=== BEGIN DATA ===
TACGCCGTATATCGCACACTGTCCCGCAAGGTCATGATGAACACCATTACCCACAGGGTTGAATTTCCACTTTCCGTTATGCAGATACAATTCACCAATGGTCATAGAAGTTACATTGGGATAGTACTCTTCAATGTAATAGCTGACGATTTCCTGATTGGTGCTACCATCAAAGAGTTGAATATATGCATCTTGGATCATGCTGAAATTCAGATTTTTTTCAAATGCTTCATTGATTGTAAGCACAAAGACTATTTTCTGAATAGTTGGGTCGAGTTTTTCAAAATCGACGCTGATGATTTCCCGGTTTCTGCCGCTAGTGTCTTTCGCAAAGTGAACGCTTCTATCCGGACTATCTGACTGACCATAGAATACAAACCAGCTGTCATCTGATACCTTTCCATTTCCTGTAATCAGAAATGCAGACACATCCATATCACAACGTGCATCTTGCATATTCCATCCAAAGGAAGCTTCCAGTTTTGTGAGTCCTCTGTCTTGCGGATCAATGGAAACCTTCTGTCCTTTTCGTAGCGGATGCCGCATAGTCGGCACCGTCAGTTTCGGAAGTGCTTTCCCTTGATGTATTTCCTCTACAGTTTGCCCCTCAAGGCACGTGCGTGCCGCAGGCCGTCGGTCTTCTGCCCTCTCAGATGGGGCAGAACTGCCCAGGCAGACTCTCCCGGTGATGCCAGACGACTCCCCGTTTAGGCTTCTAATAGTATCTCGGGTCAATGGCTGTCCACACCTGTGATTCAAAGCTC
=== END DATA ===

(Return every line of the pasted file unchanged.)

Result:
TACGCCGTATATCGCACACTGTCCCGCAAGGTCATGATGAACACCATTACCCACAGGGTTGAATTTCCACTTTCCGTTATGCAGATACAATTCACCAATGGTCATAGAAGTTACATTGGGATAGTACTCTTCAATGTAATAGCTGACGATTTCCTGATTGGTGCTACCATCAAAGAGTTGAATATATGCATCTTGGATCATGCTGAAATTCAGATTTTTTTCAAATGCTTCATTGATTGTAAGCACAAAGACTATTTTCTGAATAGTTGGGTCGAGTTTTTCAAAATCGACGCTGATGATTTCCCGGTTTCTGCCGCTAGTGTCTTTCGCAAAGTGAACGCTTCTATCCGGACTATCTGACTGACCATAGAATACAAACCAGCTGTCATCTGATACCTTTCCATTTCCTGTAATCAGAAATGCAGACACATCCATATCACAACGTGCATCTTGCATATTCCATCCAAAGGAAGCTTCCAGTTTTGTGAGTCCTCTGTCTTGCGGATCAATGGAAACCTTCTGTCCTTTTCGTAGCGGATGCCGCATAGTCGGCACCGTCAGTTTCGGAAGTGCTTTCCCTTGATGTATTTCCTCTACAGTTTGCCCCTCAAGGCACGTGCGTGCCGCAGGCCGTCGGTCTTCTGCCCTCTCAGATGGGGCAGAACTGCCCAGGCAGACTCTCCCGGTGATGCCAGACGACTCCCCGTTTAGGCTTCTAATAGTATCTCGGGTCAATGGCTGTCCACACCTGTGATTCAAAGCTC